Wednesday, May 11, 2005
  Movie Marketers Turn to Subtle, Sophisticated Tactics
Story at NPR

Subtle? Sophisticated? Product placement in movies and TV is nothing new, subtle, or particularly sophisticated. Now I suppose a brief mention of a movie in the plot of a TV show is sort of subliminal, but I don’t think it’s “inherently deceptive” and I don’t think it needs an on screen warning to consumers.

Now where I do have a problem with this story is the paleontologist that fudged the date on the discovery of a T. Rex. Granted it wasn’t a huge scientific discovery and the false date wasn’t published in a peer reviewed journal, but I think that ethically a scientist's whole philosophy should be the pursuit and dissemination of the TRUTH.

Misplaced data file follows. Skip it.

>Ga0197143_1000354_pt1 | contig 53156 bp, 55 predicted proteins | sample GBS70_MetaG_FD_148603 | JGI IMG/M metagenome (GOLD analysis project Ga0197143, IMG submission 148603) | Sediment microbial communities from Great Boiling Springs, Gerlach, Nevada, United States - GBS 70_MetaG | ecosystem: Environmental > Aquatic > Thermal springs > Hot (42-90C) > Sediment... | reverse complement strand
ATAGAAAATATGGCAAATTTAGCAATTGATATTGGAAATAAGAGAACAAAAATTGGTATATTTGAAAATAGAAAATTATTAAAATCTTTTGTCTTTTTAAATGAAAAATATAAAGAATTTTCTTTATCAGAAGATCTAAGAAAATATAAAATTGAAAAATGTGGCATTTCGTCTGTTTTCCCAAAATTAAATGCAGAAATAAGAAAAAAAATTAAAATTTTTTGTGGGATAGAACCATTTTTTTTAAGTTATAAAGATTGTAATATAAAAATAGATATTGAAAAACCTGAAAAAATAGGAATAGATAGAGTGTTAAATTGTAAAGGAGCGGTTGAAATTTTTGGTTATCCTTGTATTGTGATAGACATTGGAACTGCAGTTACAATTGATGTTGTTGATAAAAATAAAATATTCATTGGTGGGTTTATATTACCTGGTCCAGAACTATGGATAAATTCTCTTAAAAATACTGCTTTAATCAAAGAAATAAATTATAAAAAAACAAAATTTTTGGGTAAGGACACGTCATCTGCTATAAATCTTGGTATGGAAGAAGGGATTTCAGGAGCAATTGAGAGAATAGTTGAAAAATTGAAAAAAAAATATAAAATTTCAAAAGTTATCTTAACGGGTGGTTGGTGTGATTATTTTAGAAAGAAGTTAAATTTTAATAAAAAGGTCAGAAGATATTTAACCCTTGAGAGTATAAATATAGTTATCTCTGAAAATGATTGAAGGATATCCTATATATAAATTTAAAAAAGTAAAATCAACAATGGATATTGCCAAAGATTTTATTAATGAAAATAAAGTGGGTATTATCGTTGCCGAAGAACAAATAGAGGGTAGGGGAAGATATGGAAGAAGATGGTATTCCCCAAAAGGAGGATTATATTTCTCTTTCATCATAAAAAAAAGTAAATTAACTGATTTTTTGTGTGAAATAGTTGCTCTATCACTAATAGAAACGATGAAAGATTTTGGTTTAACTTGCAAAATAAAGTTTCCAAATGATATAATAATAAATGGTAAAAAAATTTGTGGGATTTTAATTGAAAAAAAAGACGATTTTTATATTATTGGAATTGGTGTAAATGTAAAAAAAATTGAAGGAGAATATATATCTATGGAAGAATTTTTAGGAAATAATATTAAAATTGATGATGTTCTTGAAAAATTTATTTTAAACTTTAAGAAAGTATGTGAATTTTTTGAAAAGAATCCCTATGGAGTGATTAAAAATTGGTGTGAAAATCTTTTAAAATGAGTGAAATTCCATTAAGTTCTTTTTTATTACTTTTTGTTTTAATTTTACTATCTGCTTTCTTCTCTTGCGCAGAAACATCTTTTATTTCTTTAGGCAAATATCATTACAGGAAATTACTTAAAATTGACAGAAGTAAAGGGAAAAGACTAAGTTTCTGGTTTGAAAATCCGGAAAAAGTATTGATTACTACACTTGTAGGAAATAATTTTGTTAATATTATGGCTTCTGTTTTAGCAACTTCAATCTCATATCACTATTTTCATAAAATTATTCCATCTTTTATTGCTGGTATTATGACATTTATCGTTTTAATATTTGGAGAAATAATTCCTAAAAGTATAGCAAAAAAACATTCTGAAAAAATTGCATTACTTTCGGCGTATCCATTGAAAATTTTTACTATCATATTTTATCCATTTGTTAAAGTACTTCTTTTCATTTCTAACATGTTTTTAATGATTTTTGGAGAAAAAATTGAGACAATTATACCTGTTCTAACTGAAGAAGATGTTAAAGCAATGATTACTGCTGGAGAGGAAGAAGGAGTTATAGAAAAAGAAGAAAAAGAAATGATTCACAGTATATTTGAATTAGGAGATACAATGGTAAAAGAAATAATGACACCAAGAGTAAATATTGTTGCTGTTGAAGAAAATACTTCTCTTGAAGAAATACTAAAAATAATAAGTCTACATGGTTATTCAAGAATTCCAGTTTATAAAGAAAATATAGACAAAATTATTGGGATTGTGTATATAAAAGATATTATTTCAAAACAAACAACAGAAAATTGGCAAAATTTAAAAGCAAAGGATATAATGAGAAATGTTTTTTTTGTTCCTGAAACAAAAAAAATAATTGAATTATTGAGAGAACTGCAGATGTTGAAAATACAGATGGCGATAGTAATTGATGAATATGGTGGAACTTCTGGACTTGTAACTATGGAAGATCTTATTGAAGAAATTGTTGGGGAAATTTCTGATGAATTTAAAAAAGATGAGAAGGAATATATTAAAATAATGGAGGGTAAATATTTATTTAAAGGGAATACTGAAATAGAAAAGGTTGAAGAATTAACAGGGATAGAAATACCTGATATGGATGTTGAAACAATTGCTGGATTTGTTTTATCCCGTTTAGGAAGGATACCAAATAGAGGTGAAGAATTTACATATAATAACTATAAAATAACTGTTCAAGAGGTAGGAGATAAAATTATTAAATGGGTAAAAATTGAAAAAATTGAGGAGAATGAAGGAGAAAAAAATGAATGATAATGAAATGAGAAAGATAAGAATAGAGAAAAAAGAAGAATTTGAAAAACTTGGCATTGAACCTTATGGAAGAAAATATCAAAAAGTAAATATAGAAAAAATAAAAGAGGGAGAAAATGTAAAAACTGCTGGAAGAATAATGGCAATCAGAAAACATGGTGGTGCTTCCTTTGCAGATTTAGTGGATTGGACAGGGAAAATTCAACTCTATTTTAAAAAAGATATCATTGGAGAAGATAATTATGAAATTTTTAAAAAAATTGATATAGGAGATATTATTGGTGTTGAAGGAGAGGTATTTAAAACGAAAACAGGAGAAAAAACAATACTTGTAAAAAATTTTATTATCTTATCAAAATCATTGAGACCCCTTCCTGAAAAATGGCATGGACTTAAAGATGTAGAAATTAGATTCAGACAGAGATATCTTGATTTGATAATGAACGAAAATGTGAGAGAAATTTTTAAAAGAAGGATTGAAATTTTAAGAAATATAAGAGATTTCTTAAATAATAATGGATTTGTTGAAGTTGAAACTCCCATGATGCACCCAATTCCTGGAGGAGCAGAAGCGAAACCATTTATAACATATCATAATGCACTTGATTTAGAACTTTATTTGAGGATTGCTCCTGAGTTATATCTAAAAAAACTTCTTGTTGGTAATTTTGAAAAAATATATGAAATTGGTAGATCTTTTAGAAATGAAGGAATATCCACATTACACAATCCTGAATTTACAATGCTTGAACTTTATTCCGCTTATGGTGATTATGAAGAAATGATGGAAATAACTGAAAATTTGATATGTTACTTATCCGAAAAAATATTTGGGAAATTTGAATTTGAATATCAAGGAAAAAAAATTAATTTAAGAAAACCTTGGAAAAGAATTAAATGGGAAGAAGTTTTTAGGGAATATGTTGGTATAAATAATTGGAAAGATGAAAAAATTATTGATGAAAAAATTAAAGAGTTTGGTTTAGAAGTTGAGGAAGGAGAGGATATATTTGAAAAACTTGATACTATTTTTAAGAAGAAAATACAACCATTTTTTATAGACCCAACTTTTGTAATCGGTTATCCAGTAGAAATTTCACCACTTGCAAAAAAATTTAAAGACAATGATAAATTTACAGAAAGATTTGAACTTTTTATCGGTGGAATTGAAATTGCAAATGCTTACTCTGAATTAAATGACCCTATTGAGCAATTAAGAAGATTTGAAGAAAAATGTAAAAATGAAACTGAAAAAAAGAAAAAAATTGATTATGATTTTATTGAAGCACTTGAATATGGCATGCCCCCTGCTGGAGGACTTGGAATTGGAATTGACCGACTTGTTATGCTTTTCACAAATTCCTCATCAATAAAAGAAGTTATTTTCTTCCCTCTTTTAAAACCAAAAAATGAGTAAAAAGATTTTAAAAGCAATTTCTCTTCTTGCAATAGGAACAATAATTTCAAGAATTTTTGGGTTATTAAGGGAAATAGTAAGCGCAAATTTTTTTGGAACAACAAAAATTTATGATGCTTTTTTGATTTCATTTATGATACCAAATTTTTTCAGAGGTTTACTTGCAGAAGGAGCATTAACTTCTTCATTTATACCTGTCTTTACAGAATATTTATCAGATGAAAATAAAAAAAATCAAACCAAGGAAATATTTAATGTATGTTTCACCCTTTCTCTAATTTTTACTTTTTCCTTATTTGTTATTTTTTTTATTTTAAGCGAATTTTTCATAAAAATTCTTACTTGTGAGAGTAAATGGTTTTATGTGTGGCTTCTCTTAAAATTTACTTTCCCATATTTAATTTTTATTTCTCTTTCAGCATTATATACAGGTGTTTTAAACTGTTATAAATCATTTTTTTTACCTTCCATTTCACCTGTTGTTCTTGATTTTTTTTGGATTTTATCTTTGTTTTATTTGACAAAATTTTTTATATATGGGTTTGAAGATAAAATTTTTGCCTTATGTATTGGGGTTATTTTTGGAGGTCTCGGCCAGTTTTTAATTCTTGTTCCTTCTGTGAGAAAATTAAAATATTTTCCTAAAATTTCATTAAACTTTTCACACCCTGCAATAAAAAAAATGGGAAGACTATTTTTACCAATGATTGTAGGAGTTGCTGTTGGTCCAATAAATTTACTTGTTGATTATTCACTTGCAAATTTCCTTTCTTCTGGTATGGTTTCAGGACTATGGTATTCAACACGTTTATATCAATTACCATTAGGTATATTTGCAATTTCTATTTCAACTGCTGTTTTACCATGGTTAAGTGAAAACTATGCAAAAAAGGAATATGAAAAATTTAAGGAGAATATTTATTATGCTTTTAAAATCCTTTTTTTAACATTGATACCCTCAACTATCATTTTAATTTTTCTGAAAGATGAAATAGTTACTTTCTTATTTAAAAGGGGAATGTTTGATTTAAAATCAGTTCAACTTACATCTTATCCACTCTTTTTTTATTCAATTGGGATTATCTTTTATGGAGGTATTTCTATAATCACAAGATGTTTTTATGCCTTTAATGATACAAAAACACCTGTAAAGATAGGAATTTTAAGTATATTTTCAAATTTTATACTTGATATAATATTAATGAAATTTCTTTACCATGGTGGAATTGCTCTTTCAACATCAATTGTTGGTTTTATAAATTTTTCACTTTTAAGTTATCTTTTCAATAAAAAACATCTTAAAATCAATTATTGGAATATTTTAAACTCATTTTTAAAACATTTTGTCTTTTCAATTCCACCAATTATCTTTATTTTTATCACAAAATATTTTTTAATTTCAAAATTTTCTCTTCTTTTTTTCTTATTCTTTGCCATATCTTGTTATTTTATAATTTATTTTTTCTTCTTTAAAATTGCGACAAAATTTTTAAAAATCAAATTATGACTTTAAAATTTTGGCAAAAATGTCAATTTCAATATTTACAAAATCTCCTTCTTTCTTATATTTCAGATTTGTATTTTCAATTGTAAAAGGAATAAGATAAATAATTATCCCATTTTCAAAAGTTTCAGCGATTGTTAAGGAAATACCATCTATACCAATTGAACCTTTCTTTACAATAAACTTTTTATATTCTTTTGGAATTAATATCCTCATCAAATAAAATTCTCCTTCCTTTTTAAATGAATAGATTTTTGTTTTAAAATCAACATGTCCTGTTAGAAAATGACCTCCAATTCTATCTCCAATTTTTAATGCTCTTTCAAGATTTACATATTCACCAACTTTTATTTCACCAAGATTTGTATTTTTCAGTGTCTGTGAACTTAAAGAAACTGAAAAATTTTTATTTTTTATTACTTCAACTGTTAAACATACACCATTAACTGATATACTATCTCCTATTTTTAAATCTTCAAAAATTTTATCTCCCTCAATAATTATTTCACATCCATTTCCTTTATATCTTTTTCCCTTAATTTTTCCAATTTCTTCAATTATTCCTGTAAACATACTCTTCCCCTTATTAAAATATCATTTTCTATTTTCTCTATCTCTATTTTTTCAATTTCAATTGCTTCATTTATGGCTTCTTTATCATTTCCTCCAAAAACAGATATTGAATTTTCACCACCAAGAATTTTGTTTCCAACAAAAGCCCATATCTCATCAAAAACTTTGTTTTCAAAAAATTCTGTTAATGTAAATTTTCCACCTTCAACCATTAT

And really what was the point of moving the date just a bit? I mean the average person’s memory for these things is so short that I can’t imagine unless you released it on the same day, people would remember. If what appears in the press is “meaningless” then why bother? This man is making excuses for his lying for money. Granted thanks to his lies I suppose he was able to do more research, but is it worth it? At what point are you a sell out?

Altering the date seems more than “weird”. It is just plain wrong.
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